From the Financial Times:
After months of denials by Spanish leaders that the country needed a bailout, it fell to Luis de Guindos, the economy minister, to declare in Madrid on Saturday that “the government of Spain declares its intention to request European financing” for its banking system.
The formal request by Spain to the EU is expected before June 21, when Eurozone finance ministers meet in Luxembourg and after a detailed report is issued by two government-appointed advisers on the banks’ capital needs.
The amount? Up to 100 billion euros ($125 billion). From a statement issued by Jean-Claude Juncker, Luxembourg’s Prime Minister and head of the Eurogroup of finance ministers:
“The loan amount must cover estimated capital requirements with an additional safety margin, estimated as summing up to EUR 100 billion in total.”
The bailout will come either from the Eurozone’s temporary bailout fund (the European Financial Stability Facility) or, as soon as it is operational in July, the permanent rescue vehicle (the European Stability Mechanism).
According to the FT, the bailout funds will be channeled through the Spanish government’s Fund for Ordinary Bank Restructuruing (FROB), which will then inject the funds into the banks, shoring-up their capital positions.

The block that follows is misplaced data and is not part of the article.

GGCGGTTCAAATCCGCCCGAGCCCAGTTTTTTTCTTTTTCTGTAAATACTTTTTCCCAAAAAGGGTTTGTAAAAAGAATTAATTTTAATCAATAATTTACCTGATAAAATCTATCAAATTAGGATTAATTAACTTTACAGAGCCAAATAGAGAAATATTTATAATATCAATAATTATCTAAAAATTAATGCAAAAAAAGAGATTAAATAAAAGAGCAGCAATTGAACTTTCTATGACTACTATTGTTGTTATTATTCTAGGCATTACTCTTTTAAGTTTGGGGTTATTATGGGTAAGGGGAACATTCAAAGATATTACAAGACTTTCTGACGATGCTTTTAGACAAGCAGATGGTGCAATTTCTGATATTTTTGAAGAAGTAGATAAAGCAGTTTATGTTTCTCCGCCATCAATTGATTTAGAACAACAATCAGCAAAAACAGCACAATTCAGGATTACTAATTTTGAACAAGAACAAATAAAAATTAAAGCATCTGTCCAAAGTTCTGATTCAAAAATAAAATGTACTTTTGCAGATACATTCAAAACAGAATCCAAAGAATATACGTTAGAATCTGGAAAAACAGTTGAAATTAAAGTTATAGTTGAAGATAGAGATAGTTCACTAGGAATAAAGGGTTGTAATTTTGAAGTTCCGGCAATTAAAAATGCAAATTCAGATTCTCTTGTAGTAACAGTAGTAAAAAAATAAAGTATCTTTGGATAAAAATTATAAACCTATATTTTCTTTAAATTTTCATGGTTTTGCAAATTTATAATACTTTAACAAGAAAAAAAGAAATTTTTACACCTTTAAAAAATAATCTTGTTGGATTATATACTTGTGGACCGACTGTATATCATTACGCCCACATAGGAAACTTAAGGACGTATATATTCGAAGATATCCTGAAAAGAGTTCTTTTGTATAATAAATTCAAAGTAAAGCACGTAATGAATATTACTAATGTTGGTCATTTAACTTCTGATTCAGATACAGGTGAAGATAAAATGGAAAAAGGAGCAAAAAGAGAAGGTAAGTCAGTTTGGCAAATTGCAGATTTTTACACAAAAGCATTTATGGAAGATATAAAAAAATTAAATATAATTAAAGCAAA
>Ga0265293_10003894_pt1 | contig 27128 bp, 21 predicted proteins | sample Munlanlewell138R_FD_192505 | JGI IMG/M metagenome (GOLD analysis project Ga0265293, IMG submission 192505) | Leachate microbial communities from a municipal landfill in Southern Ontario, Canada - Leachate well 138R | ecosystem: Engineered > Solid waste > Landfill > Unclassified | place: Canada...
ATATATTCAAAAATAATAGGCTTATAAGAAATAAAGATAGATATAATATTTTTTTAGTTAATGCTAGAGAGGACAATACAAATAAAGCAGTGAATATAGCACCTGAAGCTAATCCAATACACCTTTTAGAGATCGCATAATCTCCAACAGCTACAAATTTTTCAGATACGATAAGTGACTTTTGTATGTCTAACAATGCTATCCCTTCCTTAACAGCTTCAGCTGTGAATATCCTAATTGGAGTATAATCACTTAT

Here’s the critical point (again from the FT):
“Because FROB is part of the Spanish government, bailout loans would still be on Madrid’s sovereign books and the government would bear ultimate responsibility for repayment.”
This means that the bailout will cause the Spanish government’s debt-to-GDP ratio to increase. If recent history is a guide, the increase in this ratio will result in higher interest rates on future Spanish government bond offerings. In my view, then, the bailout is nothing more than a band-aid that will stop the current bleeding but worsen the infection.
Market participants will be well aware that agreement on this bailout mechanism means that the Spanish government failed to secure a deal in which the bailout funds would directly inject capital into Spanish banks, thereby avoiding an addition to government’s debt.
According to the Wall Street Journal , de Guindos said
“The Spanish government is determined to do its best to protect the stability of the euro” and added that the conditions attached to the loans “will be imposed to banks, not to Spanish society, nor to its fiscal or economic policy.”
This strikes me as wishful thinking, at best, or delusional, at worst.